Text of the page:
What comes to your mind when you hear the phrase “Ice Cream Potatoes”? Sounds like password needed to enter Ben and Jerry’s top-secret French fry basement? But wait, don’t judge the book by its cover. If you are in specific parts of Idaho, the phrase ice cream potatoes are sure to get the fullest tummies rumbling.
A creation of Boise’s legendary Westside Drive-in, the ice cream potato could easily be called as the ultimate edible chameleon. Its inspiration lies in Idaho’s precious state tuber. Curious to know what it contains? Vanilla ice cream, enveloped in chocolate “dirt” and a topping of whipped cream. While it all sounds a lot like a sundae but visually it gives off an appearance of something you would make with Maris Piper. Allegedly about 40 years ago, Lou Allen, Westside Drive-In’s notorious head chef and proprietor created the first ice cream potato. Steps to create are nothing short of ingenious simplicity:
- Fashion a few scoops of vanilla roughly into the shape of a potato
- Then coat it in chocolate dush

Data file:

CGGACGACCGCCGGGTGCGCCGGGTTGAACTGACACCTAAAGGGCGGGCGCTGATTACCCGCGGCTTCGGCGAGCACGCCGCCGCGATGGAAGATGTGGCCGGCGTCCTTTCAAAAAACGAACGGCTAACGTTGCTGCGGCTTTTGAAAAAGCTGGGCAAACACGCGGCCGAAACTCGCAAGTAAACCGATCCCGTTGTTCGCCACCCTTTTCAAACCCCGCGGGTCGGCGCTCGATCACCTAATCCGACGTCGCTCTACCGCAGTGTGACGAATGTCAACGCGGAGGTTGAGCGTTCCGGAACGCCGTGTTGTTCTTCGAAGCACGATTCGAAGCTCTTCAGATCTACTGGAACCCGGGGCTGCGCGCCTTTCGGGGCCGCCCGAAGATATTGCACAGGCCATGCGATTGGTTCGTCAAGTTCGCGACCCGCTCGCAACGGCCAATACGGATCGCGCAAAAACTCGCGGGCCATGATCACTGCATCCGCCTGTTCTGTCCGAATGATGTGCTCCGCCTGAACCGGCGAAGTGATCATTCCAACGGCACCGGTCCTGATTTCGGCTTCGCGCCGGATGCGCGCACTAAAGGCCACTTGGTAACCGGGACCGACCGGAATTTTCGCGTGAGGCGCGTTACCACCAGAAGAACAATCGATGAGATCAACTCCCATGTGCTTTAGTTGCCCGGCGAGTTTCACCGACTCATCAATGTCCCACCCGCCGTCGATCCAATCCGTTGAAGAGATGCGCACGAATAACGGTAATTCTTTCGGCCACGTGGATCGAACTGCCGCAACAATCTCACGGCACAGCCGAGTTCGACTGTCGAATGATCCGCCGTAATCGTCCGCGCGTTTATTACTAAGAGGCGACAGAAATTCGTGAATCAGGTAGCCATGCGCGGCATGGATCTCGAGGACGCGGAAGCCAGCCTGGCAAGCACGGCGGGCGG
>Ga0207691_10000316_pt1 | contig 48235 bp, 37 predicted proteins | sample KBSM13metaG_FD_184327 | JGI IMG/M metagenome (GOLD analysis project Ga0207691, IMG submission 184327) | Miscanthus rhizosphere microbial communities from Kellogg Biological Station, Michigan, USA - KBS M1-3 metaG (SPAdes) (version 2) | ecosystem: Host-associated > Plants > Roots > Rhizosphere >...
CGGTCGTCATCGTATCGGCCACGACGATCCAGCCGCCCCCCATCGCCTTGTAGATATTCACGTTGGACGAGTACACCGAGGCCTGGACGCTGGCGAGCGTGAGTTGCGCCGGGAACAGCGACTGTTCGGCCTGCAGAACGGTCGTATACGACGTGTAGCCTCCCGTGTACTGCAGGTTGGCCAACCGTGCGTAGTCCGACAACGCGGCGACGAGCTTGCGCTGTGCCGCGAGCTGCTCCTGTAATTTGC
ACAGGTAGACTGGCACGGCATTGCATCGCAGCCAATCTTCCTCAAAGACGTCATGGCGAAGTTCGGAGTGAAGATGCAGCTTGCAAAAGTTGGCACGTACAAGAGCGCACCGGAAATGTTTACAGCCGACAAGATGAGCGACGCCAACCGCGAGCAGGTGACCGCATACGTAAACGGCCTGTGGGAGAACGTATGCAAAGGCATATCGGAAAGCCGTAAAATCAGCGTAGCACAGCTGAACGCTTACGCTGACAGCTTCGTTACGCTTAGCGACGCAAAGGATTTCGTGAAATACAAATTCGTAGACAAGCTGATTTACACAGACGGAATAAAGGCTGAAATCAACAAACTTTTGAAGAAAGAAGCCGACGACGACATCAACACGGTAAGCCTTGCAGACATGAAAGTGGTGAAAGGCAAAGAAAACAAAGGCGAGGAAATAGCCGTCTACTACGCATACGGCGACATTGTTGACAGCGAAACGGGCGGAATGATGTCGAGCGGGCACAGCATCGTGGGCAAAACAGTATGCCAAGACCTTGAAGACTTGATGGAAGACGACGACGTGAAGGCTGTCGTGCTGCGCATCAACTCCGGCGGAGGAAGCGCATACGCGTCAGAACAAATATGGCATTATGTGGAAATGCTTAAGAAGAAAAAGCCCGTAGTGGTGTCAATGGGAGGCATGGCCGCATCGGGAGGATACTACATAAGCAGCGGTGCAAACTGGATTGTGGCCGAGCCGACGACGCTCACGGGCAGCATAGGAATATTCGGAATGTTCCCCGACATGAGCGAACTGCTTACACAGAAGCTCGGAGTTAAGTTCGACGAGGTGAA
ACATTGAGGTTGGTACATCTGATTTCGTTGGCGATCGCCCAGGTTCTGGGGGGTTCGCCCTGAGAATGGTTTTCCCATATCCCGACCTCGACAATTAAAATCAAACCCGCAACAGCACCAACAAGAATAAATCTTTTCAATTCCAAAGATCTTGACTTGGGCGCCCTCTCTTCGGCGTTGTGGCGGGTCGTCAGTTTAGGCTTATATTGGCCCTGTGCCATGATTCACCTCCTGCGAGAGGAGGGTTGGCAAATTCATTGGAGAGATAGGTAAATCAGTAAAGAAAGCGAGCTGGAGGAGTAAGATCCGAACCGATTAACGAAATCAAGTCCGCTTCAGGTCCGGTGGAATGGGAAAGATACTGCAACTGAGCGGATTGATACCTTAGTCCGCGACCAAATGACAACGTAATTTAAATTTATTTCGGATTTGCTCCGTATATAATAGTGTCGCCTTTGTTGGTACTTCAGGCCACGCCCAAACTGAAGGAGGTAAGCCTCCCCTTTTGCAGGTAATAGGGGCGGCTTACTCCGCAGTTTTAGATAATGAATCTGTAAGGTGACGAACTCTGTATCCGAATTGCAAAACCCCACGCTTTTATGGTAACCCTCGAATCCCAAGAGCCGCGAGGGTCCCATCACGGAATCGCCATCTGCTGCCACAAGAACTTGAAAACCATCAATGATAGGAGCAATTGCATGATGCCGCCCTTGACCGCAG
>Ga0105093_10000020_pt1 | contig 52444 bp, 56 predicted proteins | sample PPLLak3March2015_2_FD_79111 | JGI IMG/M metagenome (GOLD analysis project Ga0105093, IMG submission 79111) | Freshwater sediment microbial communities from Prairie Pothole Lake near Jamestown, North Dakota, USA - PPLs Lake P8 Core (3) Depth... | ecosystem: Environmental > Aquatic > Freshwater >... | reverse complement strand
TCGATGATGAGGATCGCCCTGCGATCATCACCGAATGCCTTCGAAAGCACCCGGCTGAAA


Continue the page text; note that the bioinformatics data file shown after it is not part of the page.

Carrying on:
- Amid the dirt-brown pebble carve a gash to give it an impression of a freshly baked jacket
You might have already guessed that this rather innovative and unusual but admittedly delicious dessert has developed a cult following for itself. You might have also seen it appear in some of the popular food programs such as Guy Fieri’s “Diners, Drive-Ins, and Dives” and “Man vs. Food.” While Westside Drive-in’s sticks to whipped cream and chocolate shavings as its standard toppings, many other chefs have formulated their alternatives.
For example, Food Network’s Sandra Lee uses yellow icing, which is, meant to look like butter, and on the other side of the spectrum adding green sprinkles instead of chopped chives is Martha Stewart’s recommendation. Even though the Westside Drive-In dish doesn’t have any potato in it, one wonders how extreme it would have been, had potatoes been in it.